This past Thursday began like many other days at Automattic. I woke up a bit late in the morning and reached over to grab my phone so I could catch up on the company chatter.
Beau posted a few messages to let me know that he was pushing version 1 of some experimental code we were testing for a small group of Automatticians. We had tested the patch the night before, so I was pretty confident.
I hopped out of bed and went to the bathroom so I could get ready for the day. Within minutes, chatter started picking up…
It’s Broken in wp-admin
Turns out that for all of the testing I had done the previous day, I never thought to see what the experimental feature looked like in wp-admin. :facepalm:
On the plus side, I had written all of the code for this feature, so when I heard what was wrong, I had a really good idea of what caused it and how to fix it. I was able to fix the issue and test that it worked across several sites within 10 minutes. But, this was only the beginning…
Today was also the day that I would finally get commit access to WordPress.com. This meant that along with fixing the patch that was just committed, I would also have to figure out how to commit to WordPress.com without breaking all the things. I was a bit nervous…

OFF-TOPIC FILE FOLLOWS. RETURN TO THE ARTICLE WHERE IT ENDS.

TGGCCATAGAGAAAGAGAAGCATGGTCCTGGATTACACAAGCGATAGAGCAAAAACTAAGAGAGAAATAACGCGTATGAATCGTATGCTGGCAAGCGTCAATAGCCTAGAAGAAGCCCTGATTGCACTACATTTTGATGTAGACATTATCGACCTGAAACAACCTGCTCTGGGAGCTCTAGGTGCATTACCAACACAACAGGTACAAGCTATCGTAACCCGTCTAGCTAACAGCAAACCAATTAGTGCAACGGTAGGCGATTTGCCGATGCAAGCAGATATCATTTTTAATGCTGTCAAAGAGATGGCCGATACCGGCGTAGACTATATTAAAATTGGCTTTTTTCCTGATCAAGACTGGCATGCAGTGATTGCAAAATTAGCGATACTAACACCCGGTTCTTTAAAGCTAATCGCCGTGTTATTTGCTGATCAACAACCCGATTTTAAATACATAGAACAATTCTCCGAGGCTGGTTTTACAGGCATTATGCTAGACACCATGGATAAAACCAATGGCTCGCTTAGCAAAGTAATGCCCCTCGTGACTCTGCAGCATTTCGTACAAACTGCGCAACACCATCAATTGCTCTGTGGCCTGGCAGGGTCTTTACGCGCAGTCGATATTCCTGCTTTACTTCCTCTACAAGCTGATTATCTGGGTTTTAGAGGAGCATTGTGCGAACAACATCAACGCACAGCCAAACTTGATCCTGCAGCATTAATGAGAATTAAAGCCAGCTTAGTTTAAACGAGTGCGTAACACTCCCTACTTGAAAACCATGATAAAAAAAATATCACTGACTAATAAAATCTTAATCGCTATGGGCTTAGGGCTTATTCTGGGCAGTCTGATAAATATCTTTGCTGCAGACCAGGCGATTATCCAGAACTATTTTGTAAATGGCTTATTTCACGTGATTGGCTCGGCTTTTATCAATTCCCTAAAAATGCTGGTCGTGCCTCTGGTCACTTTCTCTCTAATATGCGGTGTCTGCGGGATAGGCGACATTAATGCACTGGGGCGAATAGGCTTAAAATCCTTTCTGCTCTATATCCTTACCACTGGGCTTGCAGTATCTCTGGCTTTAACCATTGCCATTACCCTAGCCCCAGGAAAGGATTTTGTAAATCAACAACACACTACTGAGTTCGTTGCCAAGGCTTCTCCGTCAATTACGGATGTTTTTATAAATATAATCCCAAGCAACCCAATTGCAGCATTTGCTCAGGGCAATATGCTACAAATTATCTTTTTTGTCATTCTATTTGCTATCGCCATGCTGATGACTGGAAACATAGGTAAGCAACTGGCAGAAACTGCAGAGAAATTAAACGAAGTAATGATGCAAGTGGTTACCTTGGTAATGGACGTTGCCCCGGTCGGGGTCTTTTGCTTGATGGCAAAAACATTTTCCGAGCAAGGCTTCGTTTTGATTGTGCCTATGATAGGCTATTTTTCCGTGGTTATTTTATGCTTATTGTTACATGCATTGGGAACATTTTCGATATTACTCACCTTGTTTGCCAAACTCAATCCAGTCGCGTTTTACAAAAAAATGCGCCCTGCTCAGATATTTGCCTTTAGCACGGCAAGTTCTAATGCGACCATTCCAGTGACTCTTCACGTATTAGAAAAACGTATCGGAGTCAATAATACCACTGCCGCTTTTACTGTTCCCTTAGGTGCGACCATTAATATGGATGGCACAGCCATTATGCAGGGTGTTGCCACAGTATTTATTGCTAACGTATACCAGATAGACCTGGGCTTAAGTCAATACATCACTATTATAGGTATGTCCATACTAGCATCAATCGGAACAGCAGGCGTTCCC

That First Patch
Beau gave me a quick rundown of the process for committing and deploying to WordPress.com and then let me get to work with a final, “let me know if you run into any issues.”
To say I was nervous at this point would be an understatement. I’ve pushed to repositories before that were owned by a small team, but knowing that what I committed pretty shortly would be affecting millions of people was a bit surreal.
After triple checking that the latest patch worked correctly, and running
svn up multiple times, I finally committed the code, but not being familiar with vim, I accidentally posted without a message.
I was able to learn more about the deploy process as well as successfully commit a patch. After everything was said and done, I didn’t break WordPress.com and I learned, so I’ll call it a success.